Kung Fu Panda is fun on so many levels with a heartwarming message at it's core. In today's day and age, how many times do you actually get to see an animated film where the father-figure is not only physically there for his family but is: a) not played as an utter buffoon, and b) actively involved in being the father who guides his son into manhood (and in the case of Kung Fu Panda, he's even the father that he didn't have to be)? Finding Nemo? Maaaaybe the Incredibles? Well in KFP, even though Po's father (Mr. Ping) is a minor character, James Hong does a masterful job voicing this restaurateur who loves his adoptive son whether he succeeds or fails to attain his dreams. Easily one of the best films that Dreamworks Animation has produced. In my mind, Kung Fu Panda is less a story about the lovable misfit trying to live out his dreams and more about a father (and a mentor) guiding a boy into manhood with all it's responsibilities and consequences.

Availability: Available in the States on DVD. Video-to-go has a copy.

13. The Little Mermaid
If you say that Disney (and Jeffrey Katzenberg) singlehandedly launched the second golden age of animation with this film, I would be hard pressed to find anyone who could provide evidence to contradict that statement. Applying a 'Rodgers and Hammerstein' formula to the Hans Christian Andersen tale, the Little Mermaid breathed new life into the Disney Animation Studio during a period of time where WDAS had been on the decline ever since the death of Walt Disney (and was suffering through the steady stream of retirements by Walt's Nine Old Men who were taking their decades of experience with them). A fun, heartwarming film with songs that stuck in your head, The Little Mermaid was just what Disney needed exactly when it was needed (and by extension, what the American animation scene needed).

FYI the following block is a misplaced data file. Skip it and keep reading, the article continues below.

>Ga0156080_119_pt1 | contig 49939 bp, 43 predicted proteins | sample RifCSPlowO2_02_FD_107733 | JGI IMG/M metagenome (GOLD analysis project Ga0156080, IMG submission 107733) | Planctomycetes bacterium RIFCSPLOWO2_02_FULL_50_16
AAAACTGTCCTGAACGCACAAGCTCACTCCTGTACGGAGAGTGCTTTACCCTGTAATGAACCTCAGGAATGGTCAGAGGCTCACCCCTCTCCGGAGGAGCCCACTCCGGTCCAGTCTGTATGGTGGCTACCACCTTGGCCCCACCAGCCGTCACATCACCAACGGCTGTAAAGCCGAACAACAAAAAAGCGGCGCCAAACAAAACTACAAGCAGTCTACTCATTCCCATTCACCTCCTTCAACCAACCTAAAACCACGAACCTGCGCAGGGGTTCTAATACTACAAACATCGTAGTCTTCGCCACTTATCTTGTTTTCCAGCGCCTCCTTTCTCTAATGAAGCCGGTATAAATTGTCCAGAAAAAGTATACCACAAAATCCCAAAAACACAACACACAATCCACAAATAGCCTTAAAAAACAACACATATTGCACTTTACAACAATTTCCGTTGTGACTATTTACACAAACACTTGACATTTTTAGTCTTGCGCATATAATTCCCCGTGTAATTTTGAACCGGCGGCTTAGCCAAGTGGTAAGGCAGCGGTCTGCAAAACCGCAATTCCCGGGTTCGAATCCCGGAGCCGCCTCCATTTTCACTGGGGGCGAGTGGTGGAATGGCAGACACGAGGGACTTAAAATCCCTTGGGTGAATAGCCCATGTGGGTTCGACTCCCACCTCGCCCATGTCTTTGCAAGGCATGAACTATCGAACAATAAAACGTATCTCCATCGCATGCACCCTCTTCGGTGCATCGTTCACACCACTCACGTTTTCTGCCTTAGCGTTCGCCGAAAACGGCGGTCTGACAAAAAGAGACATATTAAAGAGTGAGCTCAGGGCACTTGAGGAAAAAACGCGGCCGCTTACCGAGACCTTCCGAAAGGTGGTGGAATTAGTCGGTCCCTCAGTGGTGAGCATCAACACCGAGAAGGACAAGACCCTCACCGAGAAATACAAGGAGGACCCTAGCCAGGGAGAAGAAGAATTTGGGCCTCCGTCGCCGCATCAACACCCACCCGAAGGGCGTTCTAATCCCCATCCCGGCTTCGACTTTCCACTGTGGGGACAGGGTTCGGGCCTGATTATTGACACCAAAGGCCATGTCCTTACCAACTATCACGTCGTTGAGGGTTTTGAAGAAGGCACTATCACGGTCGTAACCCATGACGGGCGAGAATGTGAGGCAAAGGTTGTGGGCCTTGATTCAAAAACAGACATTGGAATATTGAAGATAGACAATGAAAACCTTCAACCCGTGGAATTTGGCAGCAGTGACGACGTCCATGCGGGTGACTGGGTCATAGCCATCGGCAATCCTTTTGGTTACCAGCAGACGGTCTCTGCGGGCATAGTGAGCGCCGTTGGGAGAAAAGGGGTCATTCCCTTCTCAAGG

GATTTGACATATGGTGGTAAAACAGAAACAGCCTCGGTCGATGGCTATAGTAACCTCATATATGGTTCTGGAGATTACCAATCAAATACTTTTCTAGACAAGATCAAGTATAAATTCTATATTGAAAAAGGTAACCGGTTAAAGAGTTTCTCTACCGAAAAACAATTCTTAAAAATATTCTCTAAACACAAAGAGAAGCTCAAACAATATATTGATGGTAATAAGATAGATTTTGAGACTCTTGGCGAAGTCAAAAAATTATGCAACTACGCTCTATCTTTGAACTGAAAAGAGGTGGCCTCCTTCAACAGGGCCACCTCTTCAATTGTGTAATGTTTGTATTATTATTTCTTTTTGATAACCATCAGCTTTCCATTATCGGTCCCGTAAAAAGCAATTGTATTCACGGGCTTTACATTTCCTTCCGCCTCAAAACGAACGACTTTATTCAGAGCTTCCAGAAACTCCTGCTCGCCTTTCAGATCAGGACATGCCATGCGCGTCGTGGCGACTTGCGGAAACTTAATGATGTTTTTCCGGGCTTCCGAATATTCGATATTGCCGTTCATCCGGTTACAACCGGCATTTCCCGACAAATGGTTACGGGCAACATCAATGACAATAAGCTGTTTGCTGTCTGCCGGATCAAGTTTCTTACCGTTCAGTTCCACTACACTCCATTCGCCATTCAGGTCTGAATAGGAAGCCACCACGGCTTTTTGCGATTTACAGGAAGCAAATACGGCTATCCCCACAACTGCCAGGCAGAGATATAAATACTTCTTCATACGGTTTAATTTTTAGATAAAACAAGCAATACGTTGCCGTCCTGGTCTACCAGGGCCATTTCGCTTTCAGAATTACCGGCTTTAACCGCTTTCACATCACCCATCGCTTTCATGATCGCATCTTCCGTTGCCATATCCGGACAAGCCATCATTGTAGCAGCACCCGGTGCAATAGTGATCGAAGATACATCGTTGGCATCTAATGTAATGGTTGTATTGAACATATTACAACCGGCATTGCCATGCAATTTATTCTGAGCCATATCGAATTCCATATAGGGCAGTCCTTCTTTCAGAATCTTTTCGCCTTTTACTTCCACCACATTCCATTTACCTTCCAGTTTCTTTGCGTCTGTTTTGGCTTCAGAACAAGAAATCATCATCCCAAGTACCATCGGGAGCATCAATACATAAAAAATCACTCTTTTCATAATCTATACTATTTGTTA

As a side-note: the answer is "no". Despite what the conspiracy theorists want you to believe, during the wedding scene, the old priest is not 'becoming aroused'. I met Tom Sito at the Ottawa International Animation Festival last year and he confirmed during his lecture that not only was he the person who animated that particular scene, he stated unequivocally that the priest was shifting his weight from one foot to the other. So that bulge under his robe was indeed his knee.

Availability: Available in the States on DVD. Look for the "Platinum Edition" if you want to see the short: the Little Matchgirl. Video-to-go has a copy.

14. Millennium Actress
Millennium Actress is the story of a reclusive former film star told almost entirely in flashbacks during an interview with a documentary filmmaker. At this point in her life, the abrupt end of her career is long past and she spends the interview reflecting upon her personal and professional history. I would love to say more about the story and the characters, however, it's difficult to describe this film without spoiling some of the important elements that drive this film. Directed by the late, great Satoshi Kon, this film contains some of the most masterful uses of transitions I have ever witnessed as the actress's present life and past memories blend seamlessly from scene to scene. There is little doubt in my mind that had Kon's life not tragically ended back in 2010 at the age of 46, his past and future films would have been placed at the same level of respect as Studio Ghibli founder Hayao Miyazaki.